Bin Inspection Program

As part of Council’s community waste education program, we conduct visual inspections of mixed recycling and FOGO bins. Visual inspections of bins allows Council to provide households with feedback on their waste disposal behaviours and gather contamination data for targeted education campaigns.

Check your recycling knowledge

What can go in the mixed recycling bin changes and is different between Council areas. It’s always good to check and keep up to date with the latest information on what can go in your bins.

Find out more about what can go in your:

More about the bin inspection process

What is contamination?

Contamination means there’s something in the bin that doesn’t belong there.

When the wrong thing is placed in the bin it has a big impact on our collection and recycling process. Incorrect materials can damage trucks and machinery, endanger drivers and workers at the Material Recovery Facility and increases the cost to provide the service to our community.

What are the contamination rates in Maroondah?

Mixed recycling bin contamination 

Maroondah has an average contamination rate in our mixed recycling bins of 13 per cent which is 2.5 per cent higher than the state average of 10.5 per cent (Sustainability Victoria, August 2020).

Contamination of recycling leads to greater costs for Material Recovery Facilities (MRFs) when sorting our recycling into different materials. This reduces their efficiency, contaminates other materials which could have been recycled, and in some cases, endangers workers and breaks machines resulting in MRFs having to close temporarily so machinery can be repaired.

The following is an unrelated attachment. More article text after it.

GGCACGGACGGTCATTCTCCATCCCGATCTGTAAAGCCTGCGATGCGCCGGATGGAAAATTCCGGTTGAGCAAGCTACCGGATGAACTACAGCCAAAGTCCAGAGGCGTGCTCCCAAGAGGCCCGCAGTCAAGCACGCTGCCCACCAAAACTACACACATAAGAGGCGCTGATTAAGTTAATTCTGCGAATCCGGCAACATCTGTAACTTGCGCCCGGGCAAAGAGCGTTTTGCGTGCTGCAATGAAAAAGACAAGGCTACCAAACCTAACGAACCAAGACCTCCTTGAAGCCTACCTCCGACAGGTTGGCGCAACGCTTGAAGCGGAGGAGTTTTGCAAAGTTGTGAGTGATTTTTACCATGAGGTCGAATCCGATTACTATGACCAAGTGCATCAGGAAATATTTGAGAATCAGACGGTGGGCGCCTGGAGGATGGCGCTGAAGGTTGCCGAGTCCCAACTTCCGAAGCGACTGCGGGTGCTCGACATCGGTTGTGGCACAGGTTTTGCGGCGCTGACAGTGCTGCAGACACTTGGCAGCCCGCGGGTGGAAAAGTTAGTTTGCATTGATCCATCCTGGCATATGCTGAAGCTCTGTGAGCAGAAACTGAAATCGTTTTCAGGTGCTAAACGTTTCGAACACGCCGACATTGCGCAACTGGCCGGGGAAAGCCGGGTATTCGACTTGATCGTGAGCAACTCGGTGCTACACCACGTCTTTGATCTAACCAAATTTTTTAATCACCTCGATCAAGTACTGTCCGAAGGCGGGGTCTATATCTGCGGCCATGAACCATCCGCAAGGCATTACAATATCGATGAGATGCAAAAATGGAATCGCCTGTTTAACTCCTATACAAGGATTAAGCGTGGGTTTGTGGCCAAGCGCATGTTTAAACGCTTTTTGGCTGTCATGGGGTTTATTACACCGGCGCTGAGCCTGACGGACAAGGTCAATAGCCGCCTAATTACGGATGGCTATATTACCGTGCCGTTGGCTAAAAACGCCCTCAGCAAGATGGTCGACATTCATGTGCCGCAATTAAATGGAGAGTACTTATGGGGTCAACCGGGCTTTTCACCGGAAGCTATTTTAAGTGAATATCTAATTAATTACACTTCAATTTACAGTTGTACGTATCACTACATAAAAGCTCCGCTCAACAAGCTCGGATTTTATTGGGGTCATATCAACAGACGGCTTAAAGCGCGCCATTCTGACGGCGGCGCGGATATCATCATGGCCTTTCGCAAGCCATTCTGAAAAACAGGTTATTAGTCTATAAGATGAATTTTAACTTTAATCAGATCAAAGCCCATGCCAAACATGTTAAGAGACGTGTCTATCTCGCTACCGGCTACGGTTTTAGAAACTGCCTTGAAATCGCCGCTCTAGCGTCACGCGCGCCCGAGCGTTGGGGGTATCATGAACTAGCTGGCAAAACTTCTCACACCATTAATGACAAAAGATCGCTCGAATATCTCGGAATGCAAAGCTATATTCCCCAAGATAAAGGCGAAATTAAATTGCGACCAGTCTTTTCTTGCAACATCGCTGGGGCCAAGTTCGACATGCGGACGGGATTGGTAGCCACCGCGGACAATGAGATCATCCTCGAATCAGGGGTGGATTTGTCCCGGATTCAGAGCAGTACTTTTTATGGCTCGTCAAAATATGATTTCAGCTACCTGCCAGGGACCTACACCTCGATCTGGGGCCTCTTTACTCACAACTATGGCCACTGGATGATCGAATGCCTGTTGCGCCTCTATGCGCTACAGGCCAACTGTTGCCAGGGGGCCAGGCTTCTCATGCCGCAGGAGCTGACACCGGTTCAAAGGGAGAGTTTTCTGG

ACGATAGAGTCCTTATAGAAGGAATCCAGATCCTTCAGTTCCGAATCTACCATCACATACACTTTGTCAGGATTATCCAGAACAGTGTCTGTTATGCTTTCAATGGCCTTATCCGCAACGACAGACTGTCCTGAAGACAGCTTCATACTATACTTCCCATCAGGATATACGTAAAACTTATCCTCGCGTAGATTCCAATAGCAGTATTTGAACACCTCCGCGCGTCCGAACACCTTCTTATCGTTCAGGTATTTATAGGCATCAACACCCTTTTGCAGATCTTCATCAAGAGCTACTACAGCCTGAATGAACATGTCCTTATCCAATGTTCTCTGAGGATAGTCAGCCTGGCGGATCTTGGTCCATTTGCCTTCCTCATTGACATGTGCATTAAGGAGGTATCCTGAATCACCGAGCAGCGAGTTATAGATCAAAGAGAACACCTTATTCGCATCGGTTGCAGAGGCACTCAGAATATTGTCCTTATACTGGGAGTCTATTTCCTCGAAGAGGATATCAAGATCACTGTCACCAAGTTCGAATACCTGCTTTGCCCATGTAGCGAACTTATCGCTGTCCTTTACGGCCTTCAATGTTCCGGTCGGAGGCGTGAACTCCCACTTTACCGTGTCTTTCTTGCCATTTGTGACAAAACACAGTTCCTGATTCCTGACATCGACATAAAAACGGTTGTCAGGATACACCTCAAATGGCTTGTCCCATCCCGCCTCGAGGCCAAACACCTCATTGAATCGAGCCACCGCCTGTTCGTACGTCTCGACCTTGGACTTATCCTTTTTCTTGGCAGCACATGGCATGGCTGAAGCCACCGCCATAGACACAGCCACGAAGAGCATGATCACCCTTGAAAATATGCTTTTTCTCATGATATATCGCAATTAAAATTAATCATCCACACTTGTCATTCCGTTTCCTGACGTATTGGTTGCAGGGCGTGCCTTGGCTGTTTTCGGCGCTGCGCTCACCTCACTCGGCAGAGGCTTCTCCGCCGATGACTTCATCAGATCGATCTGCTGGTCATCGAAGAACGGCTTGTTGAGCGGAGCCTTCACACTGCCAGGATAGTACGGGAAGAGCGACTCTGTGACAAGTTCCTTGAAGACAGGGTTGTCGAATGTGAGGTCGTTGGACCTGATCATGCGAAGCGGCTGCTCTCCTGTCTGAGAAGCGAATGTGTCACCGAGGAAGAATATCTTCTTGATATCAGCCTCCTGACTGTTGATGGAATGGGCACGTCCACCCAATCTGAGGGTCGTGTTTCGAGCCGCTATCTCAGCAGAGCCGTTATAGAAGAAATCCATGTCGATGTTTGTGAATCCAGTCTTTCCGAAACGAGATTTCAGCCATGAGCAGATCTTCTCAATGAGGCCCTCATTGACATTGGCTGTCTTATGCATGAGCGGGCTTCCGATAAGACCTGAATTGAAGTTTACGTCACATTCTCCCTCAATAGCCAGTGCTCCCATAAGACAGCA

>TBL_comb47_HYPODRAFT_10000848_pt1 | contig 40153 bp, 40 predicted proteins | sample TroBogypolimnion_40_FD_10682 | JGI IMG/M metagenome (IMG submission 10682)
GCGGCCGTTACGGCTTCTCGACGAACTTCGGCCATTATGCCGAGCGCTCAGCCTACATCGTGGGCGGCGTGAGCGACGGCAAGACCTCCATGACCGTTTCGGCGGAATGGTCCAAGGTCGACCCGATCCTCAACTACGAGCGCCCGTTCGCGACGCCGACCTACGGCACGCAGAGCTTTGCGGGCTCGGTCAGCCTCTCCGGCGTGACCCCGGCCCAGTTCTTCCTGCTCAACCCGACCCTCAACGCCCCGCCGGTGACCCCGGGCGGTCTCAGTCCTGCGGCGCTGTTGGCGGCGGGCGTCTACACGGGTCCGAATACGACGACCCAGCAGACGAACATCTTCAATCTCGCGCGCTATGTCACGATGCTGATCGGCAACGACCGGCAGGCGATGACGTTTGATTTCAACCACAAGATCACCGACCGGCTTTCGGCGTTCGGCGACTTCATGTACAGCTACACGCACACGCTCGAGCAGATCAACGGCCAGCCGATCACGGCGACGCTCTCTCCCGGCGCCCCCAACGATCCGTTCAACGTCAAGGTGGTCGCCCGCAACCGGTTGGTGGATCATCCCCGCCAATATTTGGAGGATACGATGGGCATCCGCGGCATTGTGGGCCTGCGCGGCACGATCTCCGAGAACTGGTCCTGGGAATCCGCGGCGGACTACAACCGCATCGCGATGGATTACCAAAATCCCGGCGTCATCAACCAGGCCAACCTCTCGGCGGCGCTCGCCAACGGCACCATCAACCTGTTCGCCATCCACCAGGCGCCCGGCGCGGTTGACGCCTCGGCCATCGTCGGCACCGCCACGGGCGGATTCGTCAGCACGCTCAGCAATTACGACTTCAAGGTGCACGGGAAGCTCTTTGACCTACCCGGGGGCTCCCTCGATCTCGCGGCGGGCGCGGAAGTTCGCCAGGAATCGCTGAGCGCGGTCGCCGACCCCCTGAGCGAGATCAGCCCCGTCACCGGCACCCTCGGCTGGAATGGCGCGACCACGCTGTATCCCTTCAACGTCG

The main items that go into mixed recycling bins that shouldn’t be there are plastic bags and other soft plastics, paper towel, tissues and containers with food or liquid in them.

Food organics garden organics bin (FOGO) contamination 

Maroondah has an average contamination rate in our FOGO bins of 4 per cent which is 1 per cent greater than the average metropolitan Melbourne Council. 

The main item that goes into the FOGO bin which shouldn’t is ‘oversized’ materials such as branches longer than 40cm in length and logs which are greater than 10 cm in diameter. 

Large items break our trucks and they take too long to turn into compost, even when using industrial composting technologies.

Other items that are incorrectly going into the FOGO bin are loose soil, rocks, treated wood, animal faeces, bagged garden waste, textiles and recyclable packaging. 

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